It is true that the urban world is also part of Nature as a whole, but the world built by man is for the most part burdened with layers of our ego, our sense of effort and separation and the drive for personal gratification. This natural sanctuary, by contrast, within the city built by us, was like a church for me and clearly for others too. Nature’s pure beingness was a reminder of our true nature, the simplicity of being, the interconnection of all things, the wisdom of life unfolding one beautiful breath at a time. How easy in the city it is to start believing in the solidity of the concrete buildings, the way they hold on, their rigidity, rather than being like the organic life we can see in a forest or garden – the organic life we are.


My partner and I walked through the garden. As I came upon fresh spring flowers, all feeling of heaviness vanished. I felt like space, rooted, dancing, present. I was those flowers and they were me. I was nature and nature was me. I felt like the flowers spoke to me in their vibrational language and said: “Be. You are beauty. Be. You are joy. Be. I am.” Their effortless beauty and joyful presence reminded me of my true nature. How complicated we can make life! How complicated the mind can be! There were these exquisite works of art sculpted by Nature’s perfectly balanced hand, effortlessly being.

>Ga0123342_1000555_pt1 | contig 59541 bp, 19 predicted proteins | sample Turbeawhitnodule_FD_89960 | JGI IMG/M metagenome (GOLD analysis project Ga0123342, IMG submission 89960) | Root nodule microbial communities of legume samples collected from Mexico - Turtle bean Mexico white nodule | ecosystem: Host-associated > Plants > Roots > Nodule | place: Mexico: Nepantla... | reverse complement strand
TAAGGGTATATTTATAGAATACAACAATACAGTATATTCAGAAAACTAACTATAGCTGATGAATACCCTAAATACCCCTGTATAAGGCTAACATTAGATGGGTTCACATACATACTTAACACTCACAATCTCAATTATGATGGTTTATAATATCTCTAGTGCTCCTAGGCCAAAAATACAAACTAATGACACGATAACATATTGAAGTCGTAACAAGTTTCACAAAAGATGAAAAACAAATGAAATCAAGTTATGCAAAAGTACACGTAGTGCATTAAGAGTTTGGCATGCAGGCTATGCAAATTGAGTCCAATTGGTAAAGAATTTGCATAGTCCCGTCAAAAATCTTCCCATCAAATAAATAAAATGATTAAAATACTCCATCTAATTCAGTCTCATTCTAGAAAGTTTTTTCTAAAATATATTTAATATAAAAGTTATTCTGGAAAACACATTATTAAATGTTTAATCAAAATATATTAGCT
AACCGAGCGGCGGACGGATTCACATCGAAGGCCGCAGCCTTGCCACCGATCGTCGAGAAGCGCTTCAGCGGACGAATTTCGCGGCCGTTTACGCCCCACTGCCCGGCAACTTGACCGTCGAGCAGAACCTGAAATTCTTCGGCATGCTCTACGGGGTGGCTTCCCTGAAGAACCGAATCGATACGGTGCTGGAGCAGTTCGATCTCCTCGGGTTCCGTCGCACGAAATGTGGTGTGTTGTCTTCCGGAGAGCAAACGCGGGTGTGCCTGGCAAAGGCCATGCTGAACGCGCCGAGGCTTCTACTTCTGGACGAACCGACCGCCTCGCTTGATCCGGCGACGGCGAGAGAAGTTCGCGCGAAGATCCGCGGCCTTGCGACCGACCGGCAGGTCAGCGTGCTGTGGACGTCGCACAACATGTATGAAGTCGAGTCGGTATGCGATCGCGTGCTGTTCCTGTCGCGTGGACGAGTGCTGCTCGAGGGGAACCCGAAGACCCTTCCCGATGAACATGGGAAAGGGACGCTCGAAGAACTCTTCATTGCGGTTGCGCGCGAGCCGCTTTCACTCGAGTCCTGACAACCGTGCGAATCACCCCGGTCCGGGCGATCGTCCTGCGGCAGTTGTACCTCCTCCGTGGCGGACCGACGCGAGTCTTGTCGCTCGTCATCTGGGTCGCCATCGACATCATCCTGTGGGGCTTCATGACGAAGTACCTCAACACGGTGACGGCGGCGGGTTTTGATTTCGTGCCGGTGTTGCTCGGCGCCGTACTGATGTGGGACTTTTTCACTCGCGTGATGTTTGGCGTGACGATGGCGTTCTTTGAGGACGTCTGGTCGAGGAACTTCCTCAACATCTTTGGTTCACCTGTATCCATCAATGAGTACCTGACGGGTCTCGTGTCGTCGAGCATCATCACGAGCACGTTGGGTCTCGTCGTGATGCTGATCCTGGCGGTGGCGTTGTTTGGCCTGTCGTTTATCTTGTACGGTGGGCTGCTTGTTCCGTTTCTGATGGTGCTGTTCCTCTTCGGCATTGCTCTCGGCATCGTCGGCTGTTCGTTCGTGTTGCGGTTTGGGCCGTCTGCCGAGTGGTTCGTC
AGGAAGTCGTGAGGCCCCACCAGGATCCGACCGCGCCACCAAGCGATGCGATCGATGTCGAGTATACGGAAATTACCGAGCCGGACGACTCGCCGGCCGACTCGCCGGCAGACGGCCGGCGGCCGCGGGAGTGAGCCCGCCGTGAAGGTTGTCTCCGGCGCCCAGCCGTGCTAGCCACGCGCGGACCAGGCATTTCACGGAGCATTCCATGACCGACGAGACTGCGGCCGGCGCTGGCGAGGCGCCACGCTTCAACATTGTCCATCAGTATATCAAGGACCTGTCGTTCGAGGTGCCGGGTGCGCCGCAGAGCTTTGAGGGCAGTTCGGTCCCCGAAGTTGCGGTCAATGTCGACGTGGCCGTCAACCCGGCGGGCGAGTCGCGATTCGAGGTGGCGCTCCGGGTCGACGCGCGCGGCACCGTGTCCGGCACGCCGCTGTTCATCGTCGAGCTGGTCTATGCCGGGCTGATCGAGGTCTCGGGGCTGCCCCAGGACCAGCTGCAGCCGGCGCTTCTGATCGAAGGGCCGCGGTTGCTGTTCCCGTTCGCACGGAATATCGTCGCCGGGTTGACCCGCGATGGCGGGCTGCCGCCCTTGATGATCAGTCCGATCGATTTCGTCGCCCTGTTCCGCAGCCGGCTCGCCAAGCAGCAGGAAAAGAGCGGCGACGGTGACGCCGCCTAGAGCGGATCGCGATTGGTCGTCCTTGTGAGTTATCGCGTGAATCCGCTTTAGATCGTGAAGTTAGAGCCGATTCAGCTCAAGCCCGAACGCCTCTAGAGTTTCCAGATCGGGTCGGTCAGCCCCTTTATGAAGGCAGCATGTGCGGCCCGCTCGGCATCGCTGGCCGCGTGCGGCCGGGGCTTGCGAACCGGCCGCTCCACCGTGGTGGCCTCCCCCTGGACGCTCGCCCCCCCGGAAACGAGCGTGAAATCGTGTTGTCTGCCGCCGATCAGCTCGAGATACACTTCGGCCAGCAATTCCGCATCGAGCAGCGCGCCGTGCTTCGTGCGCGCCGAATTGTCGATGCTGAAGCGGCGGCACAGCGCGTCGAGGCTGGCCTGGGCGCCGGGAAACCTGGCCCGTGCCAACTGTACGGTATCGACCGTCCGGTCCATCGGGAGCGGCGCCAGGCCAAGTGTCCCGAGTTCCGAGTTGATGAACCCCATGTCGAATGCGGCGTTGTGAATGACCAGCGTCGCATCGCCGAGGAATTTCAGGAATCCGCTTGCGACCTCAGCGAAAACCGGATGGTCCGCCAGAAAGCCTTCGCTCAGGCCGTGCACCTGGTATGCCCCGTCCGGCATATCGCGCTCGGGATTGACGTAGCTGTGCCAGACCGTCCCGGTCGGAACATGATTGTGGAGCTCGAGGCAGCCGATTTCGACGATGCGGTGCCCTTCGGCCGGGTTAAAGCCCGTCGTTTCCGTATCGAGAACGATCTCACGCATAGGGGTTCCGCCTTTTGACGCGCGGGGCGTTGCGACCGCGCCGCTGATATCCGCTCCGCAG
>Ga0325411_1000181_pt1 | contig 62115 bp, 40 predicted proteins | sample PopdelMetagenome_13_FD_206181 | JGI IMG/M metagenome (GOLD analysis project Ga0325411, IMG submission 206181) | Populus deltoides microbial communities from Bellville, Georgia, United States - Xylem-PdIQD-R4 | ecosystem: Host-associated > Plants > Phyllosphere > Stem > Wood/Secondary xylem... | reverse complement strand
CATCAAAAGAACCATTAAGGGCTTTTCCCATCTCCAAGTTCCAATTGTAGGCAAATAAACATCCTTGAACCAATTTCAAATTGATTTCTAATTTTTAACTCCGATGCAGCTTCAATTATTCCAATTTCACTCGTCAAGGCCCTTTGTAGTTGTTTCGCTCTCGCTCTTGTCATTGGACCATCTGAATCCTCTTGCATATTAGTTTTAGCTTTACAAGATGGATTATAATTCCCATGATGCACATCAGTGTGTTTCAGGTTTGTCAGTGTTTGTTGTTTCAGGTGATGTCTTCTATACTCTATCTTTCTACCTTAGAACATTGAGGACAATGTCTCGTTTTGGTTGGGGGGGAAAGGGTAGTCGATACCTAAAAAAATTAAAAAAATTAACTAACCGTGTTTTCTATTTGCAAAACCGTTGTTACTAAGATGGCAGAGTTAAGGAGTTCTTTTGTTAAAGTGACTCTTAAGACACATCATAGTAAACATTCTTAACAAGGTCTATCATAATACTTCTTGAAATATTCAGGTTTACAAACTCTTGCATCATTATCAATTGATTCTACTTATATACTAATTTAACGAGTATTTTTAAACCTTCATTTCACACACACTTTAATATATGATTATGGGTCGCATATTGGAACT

The flowers are. They are not trying to be. In their presence, there is healing. They are not writing about being. They are.


As we sit quietly with the flowers, we sense the wisdom there. The wisdom does not shout. It does not compete with the noise of the city. It is. It is confident, surrendered and eternal.


I leave you today with a simple request: go spend some time with flowers this week. If you live in a Northern city, there is surely a greenhouse within reach on public transit. If you live in a Southern climate (where I will be visiting soon), lucky you — go find the flowers in the wild. However you find them, be with them. Do not wait till next week or the following. Do it now. And let your inner imagination be drawn into them.


The little girl in me came to life as I saw the children in the greenhouse play in a magical world of wonder. I ended up describing to my partner my ideal house, how it would be in a greenhouse. He said it would be great to have a greenhouse in the house. I said, no, the house is a greenhouse. The bedroom would be up a ladder above the trees, the living room near the wishing well, the kitchen near the tulips and my music studio near the lemon trees. Why not?


(Continues tomorrow with some wisdom from Thich Nhat Hanh)